St. Joseph Public Library, located in the downtown neighborhood of St. Joseph,
Missouri, is a two story building with basement which measures approximately 123'
along the east and west axis and 108' along the north and south axis. The library rests
on foundations of stone and brick. |
It is constructed of brick and reinforced concrete
faced with beige marble and limestone on its ornate exterior and is capped with a red
tiled roof which culminates in a skeletal glazed dome. The exterior of the building
has recently been cleaned with pressurized hot water and coated with Hydrocide tinted
waterproofing by Sonneborn, applied by Mid-Continent Waterproofing Co., Fort Scott,
Notable decorative features include a pedimented projecting central bay on
the primary facade embellished with Ionic Half-columns on bases, an entry loggia,
heavy almost Hanneristic voussoirs at the first floor level and Michaela
window surrounds capped with the characteristic Eckelian wreath motif.
The St. Joseph Public Library is significant as the building which has housed this
city's free public library for so many years and which served as the birthplace and first
location of the St. Joseph Museum, two leading social institutions of St. Joseph.
In addition, it is a fine example of civic architecture influenced by French Baroque
Classicism, designed by Edmond Jacques Eckel, one of the foremost architects of St.
Joseph and of the mid-western United States.
How it all began:
In May, 1887 Mr. Warren Samuels announced in the St. Joseph newspapers that he would
donate free use of a room in his building at 6th and Charles Streets for a library if
money could be raised for books. A subsequent campaign led by Mrs. John S. Lemon, Mrs.
T. F. Van Nattan and Mrs. George Hull raised $3000 by August of that year through the
sale of life memberships to the library at $50 each. The library opened November 8, 1887
and accumulated over 3,200 books by the end of its first year.
In 1890, Mr; Purdy Wright, City Clerk of St. Joseph, being impressed by city-wide interest in the organization of a
free public library, began circulating petitions to obtain a 3/10 of a mill tax to finance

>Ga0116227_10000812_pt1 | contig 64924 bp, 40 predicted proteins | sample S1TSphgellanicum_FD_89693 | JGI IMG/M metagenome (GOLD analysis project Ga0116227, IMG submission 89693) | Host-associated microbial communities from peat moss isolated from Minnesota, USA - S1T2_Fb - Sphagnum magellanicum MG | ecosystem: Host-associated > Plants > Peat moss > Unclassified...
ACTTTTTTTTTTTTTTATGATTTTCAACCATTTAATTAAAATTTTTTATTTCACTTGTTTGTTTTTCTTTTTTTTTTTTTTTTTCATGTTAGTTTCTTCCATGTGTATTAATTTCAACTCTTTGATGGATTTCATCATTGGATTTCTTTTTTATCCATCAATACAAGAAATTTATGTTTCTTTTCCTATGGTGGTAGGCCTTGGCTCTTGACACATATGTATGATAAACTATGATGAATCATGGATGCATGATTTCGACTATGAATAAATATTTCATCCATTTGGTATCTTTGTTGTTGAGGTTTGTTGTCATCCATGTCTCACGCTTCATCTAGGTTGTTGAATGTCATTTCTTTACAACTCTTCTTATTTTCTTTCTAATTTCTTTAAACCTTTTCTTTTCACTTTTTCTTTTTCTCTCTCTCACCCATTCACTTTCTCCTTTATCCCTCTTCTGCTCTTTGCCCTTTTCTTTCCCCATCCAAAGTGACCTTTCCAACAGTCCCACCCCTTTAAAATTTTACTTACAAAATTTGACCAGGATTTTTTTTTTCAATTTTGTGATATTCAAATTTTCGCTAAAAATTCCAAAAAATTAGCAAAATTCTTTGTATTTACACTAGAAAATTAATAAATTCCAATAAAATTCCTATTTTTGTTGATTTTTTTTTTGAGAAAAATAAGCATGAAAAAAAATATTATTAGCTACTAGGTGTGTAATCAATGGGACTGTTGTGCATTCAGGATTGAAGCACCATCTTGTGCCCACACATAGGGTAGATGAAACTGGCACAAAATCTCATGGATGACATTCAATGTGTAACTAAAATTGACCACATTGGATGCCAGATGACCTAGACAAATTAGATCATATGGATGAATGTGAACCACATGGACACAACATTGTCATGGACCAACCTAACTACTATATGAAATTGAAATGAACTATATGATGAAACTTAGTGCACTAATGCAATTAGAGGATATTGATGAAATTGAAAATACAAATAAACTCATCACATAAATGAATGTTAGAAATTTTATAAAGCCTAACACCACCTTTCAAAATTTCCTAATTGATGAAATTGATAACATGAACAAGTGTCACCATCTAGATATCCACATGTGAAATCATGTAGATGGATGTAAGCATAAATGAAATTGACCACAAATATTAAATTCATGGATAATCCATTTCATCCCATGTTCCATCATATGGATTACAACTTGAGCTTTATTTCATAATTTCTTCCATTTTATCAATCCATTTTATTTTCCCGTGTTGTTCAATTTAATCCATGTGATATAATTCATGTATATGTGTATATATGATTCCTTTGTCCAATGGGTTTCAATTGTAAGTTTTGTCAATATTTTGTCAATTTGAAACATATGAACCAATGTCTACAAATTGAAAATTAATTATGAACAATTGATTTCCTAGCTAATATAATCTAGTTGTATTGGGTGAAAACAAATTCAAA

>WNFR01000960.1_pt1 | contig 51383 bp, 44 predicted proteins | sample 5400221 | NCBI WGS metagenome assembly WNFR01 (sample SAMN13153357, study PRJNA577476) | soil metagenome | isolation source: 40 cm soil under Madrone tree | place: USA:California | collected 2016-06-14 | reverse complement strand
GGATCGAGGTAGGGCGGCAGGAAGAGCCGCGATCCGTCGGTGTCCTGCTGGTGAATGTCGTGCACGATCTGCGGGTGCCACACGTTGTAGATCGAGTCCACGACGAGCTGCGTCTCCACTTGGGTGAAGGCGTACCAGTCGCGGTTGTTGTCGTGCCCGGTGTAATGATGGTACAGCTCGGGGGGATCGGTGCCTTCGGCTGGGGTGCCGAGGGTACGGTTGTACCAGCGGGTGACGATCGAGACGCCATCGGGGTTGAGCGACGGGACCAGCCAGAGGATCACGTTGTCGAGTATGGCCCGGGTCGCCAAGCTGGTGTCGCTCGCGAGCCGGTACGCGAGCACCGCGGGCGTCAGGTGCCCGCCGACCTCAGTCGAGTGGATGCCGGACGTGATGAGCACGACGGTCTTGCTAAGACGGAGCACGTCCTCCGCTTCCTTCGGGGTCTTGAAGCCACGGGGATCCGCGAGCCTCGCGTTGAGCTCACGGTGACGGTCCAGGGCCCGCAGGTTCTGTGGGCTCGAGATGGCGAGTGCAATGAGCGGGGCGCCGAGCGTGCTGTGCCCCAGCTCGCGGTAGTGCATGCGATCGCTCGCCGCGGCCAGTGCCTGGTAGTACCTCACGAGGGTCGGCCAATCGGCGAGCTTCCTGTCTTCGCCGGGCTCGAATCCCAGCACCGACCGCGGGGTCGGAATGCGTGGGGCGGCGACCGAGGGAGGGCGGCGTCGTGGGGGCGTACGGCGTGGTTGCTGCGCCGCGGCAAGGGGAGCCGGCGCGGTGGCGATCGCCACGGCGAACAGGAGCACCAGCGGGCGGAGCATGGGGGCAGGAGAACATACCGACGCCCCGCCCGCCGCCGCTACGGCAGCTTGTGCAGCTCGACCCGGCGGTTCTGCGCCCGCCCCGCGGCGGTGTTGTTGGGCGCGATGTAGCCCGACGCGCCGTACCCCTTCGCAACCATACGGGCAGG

such an institution, In 1891, this proposal was approved by voters with a margin of 6 to
By the 1890's the library had outgrown its small. Since state law did not recognize a library
as legal entity qualified to float A-bond issue for funds, the Library Board joined forces with
the School Board to plan a building to benefit both.
In March, 1900 a bond issue of $200,00 both for a library building to house the free
library and administrative offices of the School District and for other elementary school
buildings was submitted to the voters. It passed and construction began in 1901. The
new library opened on March 13, 1902.
The library has always been a center for information and assistance to clubs, schools
and local colleges. In addition, in 1907 it was designated as a depository for publications
of the United States Government Printing Office. This collection has grown to 78,024 items.
Moreover, in the files of the Office of the Superintendent of Schools are records of thousar
of students covering the years 1854 to 1981. These are used as a research resource by local
citizens interested in genealogy and local history.
A room in the basement of the library was reserved for use as a museum in 1902. It
was not until 1926, however, that a movement initiated by local college students, led by
their science teacher, Mr. Orrel M. Andrews, resulted in the establishment of a natural
science museum. By 1927, a Board of Directors was elected and the Board of Education
donated space on the second floor for the fledgling museum. It opened with 6,TOO exhibits,
anu by 1940 had a paid director.
Gifts and loans soon made the space inadequate so the museum moved to a building of its own in 1942.
It is now a city-supported, nationally accredited St. Joseph Museum with an outstanding American Indian collection.
The St Joseph School District, who owns this building, also has it's offices in this building
The downtown library has been totally remodeled
It really looks nice inside, glad they fixed it up instead of letting it deteriorate